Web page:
- Learn – and teach your children – to position themselves ‘between trouble and the door’.
- Teach your children how to call police 000 and to know their home address.
- Where possible, have a charged phone and a hidden second phone.
- Create signals and code words that tell your children to go to a pre-arranged safe place.
- Create signals for neighbours and family members, such as a porch light or drawn shade.
- Have an escape plan and back-up and rehearse in the dark and with your children.
- Keep spare keys, important documents and hidden cash for emergencies.
- Be aware that travel restrictions may impact your escape or safety plan.
- Consider how you can use essential services such as your GP, other health services, school, post office or supermarket as part of your safety plan.
See our article, COVID-19: Reduce Your Employee’s Anxiety.
Australian COVID-19 Domestic Violence Contacts:
- If you are in danger call 000 or contact the police in your state or territory
- 1800 RESPECT (ph. 1800 737 732) for national information, counselling and support.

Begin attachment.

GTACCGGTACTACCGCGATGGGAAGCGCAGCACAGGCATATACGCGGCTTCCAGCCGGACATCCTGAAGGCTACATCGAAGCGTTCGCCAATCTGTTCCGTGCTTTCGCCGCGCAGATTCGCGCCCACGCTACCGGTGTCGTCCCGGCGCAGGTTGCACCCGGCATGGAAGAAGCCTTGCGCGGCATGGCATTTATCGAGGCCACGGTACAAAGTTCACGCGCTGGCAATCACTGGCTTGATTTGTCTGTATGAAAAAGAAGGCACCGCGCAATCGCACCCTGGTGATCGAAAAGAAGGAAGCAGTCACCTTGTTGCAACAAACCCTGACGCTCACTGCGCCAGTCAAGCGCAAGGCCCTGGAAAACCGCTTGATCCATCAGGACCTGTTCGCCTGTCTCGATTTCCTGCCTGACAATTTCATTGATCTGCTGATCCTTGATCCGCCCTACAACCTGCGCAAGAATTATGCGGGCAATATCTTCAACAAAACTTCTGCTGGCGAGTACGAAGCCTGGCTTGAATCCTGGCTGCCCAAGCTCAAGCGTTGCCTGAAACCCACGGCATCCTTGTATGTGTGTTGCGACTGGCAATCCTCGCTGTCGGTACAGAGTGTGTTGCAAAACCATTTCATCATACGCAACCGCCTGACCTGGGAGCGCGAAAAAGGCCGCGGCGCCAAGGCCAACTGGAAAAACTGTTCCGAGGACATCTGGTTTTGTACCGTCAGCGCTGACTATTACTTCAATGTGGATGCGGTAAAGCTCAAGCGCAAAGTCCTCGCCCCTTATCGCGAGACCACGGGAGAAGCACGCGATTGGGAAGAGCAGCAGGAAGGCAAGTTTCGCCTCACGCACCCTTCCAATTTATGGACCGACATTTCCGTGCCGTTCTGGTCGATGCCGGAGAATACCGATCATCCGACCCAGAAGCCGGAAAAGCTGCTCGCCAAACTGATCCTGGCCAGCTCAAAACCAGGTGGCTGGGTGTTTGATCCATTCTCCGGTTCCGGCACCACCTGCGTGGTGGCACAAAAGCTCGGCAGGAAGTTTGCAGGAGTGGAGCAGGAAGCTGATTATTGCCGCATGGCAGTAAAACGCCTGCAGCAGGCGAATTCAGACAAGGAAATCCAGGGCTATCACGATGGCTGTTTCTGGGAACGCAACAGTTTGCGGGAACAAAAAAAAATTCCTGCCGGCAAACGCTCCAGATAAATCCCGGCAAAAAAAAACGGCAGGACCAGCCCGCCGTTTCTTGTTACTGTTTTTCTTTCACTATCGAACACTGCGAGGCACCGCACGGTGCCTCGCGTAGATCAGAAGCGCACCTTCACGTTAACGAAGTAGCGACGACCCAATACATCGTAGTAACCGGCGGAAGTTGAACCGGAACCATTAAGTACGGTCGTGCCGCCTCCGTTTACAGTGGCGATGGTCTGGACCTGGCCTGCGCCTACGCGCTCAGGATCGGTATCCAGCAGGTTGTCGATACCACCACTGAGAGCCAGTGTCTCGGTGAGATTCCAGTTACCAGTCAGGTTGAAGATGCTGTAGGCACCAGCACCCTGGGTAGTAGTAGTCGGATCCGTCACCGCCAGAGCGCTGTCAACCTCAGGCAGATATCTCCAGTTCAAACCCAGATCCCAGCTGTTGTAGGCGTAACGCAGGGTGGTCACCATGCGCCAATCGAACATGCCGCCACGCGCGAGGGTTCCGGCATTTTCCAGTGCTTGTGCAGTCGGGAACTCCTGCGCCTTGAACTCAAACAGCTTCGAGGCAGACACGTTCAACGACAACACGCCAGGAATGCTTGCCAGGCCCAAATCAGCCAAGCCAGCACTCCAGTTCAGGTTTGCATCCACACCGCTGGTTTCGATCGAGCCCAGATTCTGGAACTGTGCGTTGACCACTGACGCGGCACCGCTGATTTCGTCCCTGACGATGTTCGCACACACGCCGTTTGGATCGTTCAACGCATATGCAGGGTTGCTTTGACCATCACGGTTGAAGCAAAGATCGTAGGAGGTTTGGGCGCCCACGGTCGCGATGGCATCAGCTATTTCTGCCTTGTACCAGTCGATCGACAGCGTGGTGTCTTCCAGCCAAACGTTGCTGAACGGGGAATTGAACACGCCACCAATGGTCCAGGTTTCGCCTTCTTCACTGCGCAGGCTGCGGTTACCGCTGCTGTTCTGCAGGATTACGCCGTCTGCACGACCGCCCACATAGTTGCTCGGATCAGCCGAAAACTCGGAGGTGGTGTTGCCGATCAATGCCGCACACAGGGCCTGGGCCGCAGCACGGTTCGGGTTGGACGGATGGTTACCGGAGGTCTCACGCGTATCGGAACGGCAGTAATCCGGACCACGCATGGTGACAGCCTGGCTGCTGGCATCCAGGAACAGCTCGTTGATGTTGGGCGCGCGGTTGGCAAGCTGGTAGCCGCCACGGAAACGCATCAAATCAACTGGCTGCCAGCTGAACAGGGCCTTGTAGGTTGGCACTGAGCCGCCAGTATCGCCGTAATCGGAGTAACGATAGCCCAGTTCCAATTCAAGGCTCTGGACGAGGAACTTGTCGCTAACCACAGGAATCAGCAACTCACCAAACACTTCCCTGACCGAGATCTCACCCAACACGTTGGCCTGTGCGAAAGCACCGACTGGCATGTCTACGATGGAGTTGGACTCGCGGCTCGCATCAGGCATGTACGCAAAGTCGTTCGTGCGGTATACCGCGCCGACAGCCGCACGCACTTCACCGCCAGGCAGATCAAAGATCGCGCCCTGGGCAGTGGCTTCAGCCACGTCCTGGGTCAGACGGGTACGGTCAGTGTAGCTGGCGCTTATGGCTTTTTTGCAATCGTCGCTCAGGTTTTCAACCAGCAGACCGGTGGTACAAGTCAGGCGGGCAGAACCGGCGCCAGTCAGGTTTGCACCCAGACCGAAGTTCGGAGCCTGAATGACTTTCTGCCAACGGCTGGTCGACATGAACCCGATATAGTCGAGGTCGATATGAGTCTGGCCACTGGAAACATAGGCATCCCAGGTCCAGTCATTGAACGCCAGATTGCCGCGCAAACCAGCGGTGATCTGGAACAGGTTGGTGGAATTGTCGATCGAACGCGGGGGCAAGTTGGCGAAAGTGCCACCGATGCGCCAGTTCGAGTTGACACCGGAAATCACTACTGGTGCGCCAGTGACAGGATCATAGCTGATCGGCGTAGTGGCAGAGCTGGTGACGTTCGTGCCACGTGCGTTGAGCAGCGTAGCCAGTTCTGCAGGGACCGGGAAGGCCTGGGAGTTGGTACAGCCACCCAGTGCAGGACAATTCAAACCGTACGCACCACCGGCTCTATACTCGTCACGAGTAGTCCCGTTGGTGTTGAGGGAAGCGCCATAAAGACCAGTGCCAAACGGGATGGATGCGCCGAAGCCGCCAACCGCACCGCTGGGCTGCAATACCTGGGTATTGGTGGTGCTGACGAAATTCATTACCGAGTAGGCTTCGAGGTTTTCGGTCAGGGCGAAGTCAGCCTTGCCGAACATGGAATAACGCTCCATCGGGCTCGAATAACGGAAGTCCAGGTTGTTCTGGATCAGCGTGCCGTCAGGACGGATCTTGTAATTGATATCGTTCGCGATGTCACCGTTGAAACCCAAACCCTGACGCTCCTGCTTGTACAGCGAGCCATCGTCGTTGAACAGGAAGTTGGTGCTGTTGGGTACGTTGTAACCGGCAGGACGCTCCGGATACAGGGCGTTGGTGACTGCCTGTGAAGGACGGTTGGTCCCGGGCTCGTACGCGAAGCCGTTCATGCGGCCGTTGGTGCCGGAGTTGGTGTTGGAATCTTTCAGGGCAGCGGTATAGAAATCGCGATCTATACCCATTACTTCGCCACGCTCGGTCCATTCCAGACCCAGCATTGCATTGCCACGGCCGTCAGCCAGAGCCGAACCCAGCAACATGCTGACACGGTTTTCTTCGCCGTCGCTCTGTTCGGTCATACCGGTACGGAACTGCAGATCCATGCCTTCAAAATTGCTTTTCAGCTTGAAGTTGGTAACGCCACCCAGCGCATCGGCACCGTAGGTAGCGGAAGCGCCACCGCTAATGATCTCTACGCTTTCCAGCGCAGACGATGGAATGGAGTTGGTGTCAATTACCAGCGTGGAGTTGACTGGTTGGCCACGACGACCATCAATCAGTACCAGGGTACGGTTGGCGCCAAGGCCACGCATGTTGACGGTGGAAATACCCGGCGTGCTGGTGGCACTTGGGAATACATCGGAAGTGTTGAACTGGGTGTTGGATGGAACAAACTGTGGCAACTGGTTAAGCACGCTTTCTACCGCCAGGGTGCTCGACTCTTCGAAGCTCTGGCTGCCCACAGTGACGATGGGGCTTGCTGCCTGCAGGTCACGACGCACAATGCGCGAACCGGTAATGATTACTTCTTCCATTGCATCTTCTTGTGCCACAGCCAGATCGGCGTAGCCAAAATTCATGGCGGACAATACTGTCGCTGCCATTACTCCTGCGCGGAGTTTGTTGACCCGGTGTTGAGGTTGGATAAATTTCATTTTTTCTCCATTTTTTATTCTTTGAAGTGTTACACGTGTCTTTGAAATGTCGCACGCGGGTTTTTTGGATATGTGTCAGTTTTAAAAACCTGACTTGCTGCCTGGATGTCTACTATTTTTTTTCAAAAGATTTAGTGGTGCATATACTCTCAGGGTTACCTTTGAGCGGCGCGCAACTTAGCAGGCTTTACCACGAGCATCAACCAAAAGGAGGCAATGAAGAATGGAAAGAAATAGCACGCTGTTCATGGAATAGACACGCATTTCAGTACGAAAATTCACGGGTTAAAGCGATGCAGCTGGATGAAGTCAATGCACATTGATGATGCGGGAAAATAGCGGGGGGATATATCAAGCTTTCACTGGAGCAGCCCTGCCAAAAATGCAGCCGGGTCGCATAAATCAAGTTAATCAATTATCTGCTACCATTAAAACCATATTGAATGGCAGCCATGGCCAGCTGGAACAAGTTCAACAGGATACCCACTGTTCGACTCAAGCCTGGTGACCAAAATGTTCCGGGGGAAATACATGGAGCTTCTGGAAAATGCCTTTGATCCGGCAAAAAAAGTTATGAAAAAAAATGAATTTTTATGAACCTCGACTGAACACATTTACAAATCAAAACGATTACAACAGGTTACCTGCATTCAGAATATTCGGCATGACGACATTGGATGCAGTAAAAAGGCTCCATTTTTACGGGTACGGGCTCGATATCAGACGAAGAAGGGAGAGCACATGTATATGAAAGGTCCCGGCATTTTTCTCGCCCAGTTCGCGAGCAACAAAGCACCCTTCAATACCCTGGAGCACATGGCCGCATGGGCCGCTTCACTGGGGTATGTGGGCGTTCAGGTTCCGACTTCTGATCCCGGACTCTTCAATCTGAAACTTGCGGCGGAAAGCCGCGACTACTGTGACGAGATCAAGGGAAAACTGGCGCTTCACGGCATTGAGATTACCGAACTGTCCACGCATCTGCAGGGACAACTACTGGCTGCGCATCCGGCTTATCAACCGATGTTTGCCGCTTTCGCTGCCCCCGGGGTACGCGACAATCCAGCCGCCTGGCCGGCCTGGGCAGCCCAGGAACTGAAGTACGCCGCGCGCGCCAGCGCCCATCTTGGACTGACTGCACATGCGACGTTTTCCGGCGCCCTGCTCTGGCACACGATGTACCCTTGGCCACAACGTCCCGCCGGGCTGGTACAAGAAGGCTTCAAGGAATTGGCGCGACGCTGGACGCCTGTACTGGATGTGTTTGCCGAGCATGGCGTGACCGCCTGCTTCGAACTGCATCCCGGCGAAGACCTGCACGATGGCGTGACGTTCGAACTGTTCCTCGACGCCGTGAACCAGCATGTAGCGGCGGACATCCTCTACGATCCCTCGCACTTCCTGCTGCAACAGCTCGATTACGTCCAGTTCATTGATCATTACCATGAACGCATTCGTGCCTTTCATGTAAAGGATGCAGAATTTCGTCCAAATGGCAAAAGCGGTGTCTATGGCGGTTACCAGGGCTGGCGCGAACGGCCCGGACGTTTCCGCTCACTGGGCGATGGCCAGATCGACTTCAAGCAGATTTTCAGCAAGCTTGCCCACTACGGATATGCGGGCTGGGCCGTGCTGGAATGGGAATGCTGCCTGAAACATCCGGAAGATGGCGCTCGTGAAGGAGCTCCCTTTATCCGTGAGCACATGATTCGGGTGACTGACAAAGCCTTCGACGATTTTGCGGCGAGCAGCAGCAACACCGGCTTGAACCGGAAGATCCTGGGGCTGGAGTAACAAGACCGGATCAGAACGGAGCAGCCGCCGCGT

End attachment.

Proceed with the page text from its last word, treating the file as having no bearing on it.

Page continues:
- No to Violence COVID-19 update (Men’s Referral Service ph. 1300 766 491)
- Lifeline (ph. 131 114)
- Relationships Australia (ph. 1300 364 277)
- safe steps on 1800 015 188
The lockdown in response to the COVID-19 crisis, the uncertainty of the length of the lock-down, the fear of losing your job and the need to socially distance is leading to higher domestic violence calls and cases. Vulnerable people, including your employees, are in situations where they are spending a great deal of time at home with the domestic violence perpetrators.
Self-isolation is placing domestic violence abusers under additional strain, and this group doesn’t typically have well developed emotional resources or coping skills. The need for control is also leading to abusers refusing to allow their partners to leave their homes at all, for fear of catching the virus.
It’s unclear right now how long the social distancing requirements will be in place and how much your vulnerable employees will be threatened by domestic violence. A critical area where business can assist is in training employees on warning signs, providing support networks and developing a personal safety plan.